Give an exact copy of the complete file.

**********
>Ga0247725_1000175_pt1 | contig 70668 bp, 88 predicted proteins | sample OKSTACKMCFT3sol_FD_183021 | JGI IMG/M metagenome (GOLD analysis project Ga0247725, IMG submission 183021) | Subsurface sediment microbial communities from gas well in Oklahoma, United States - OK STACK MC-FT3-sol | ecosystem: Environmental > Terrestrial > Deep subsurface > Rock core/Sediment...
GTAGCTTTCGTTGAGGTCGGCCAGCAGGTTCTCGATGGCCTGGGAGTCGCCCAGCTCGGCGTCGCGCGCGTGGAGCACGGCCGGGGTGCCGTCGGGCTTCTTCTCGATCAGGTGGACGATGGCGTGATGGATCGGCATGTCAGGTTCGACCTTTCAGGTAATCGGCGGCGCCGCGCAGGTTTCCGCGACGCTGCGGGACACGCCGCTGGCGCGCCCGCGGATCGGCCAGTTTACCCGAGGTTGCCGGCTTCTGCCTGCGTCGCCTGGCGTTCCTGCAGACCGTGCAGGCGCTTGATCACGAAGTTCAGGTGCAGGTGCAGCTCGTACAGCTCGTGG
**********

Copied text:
>Ga0247725_1000175_pt1 | contig 70668 bp, 88 predicted proteins | sample OKSTACKMCFT3sol_FD_183021 | JGI IMG/M metagenome (GOLD analysis project Ga0247725, IMG submission 183021) | Subsurface sediment microbial communities from gas well in Oklahoma, United States - OK STACK MC-FT3-sol | ecosystem: Environmental > Terrestrial > Deep subsurface > Rock core/Sediment...
GTAGCTTTCGTTGAGGTCGGCCAGCAGGTTCTCGATGGCCTGGGAGTCGCCCAGCTCGGCGTCGCGCGCGTGGAGCACGGCCGGGGTGCCGTCGGGCTTCTTCTCGATCAGGTGGACGATGGCGTGATGGATCGGCATGTCAGGTTCGACCTTTCAGGTAATCGGCGGCGCCGCGCAGGTTTCCGCGACGCTGCGGGACACGCCGCTGGCGCGCCCGCGGATCGGCCAGTTTACCCGAGGTTGCCGGCTTCTGCCTGCGTCGCCTGGCGTTCCTGCAGACCGTGCAGGCGCTTGATCACGAAGTTCAGGTGCAGGTGCAGCTCGTACAGCTCGTGG